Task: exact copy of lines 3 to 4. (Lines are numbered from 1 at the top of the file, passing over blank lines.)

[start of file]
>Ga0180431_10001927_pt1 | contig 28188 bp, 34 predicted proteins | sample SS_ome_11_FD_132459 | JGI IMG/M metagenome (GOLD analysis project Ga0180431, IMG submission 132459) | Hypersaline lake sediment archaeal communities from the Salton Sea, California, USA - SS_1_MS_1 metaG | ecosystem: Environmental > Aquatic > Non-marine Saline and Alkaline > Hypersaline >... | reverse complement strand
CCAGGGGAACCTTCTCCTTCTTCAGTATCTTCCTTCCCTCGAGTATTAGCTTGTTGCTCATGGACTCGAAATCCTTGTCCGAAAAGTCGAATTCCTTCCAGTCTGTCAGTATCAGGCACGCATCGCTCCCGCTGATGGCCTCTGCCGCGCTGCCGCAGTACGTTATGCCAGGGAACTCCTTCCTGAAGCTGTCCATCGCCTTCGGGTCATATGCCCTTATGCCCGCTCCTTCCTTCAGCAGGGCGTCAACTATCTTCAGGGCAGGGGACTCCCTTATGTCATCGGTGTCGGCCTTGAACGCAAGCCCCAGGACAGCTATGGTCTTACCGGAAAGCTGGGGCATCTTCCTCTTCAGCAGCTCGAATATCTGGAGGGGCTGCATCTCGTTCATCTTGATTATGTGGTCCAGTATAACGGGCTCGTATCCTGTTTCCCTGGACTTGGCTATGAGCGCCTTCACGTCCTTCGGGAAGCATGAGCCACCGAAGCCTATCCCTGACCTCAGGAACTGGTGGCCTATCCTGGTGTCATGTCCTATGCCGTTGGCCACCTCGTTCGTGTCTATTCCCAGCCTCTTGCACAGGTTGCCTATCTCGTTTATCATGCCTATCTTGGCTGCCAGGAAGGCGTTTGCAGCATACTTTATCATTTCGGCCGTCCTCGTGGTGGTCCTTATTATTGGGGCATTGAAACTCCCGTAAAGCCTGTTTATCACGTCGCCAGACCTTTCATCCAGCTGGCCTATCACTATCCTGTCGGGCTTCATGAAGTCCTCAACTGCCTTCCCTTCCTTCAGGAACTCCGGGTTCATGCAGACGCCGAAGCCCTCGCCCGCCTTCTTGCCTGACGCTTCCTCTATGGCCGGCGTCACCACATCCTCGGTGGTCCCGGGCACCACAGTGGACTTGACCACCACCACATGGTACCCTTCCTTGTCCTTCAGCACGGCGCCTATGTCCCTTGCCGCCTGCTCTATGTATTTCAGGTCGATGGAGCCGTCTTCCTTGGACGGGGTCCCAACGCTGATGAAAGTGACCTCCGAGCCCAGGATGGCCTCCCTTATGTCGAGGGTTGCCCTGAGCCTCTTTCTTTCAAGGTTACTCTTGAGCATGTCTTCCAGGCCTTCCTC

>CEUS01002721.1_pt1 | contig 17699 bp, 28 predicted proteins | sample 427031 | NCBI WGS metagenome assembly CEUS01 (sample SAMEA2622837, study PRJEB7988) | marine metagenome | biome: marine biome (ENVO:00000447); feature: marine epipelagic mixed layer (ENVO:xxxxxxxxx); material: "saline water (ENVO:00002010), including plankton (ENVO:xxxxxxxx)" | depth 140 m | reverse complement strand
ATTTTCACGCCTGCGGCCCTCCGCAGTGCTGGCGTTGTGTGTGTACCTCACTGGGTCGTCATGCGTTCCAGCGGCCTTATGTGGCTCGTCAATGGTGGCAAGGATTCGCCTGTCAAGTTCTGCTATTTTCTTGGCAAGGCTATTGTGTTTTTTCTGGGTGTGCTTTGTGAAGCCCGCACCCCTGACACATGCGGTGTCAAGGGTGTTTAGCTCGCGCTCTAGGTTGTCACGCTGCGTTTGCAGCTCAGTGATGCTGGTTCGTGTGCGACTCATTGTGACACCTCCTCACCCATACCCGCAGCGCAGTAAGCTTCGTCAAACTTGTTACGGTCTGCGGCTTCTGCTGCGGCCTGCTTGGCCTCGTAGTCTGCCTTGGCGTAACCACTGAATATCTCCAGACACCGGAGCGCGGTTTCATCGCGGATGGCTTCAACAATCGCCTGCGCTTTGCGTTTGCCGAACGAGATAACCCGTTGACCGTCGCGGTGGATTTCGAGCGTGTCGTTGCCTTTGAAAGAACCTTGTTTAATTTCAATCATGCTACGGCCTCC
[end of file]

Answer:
>CEUS01002721.1_pt1 | contig 17699 bp, 28 predicted proteins | sample 427031 | NCBI WGS metagenome assembly CEUS01 (sample SAMEA2622837, study PRJEB7988) | marine metagenome | biome: marine biome (ENVO:00000447); feature: marine epipelagic mixed layer (ENVO:xxxxxxxxx); material: "saline water (ENVO:00002010), including plankton (ENVO:xxxxxxxx)" | depth 140 m | reverse complement strand
ATTTTCACGCCTGCGGCCCTCCGCAGTGCTGGCGTTGTGTGTGTACCTCACTGGGTCGTCATGCGTTCCAGCGGCCTTATGTGGCTCGTCAATGGTGGCAAGGATTCGCCTGTCAAGTTCTGCTATTTTCTTGGCAAGGCTATTGTGTTTTTTCTGGGTGTGCTTTGTGAAGCCCGCACCCCTGACACATGCGGTGTCAAGGGTGTTTAGCTCGCGCTCTAGGTTGTCACGCTGCGTTTGCAGCTCAGTGATGCTGGTTCGTGTGCGACTCATTGTGACACCTCCTCACCCATACCCGCAGCGCAGTAAGCTTCGTCAAACTTGTTACGGTCTGCGGCTTCTGCTGCGGCCTGCTTGGCCTCGTAGTCTGCCTTGGCGTAACCACTGAATATCTCCAGACACCGGAGCGCGGTTTCATCGCGGATGGCTTCAACAATCGCCTGCGCTTTGCGTTTGCCGAACGAGATAACCCGTTGACCGTCGCGGTGGATTTCGAGCGTGTCGTTGCCTTTGAAAGAACCTTGTTTAATTTCAATCATGCTACGGCCTCC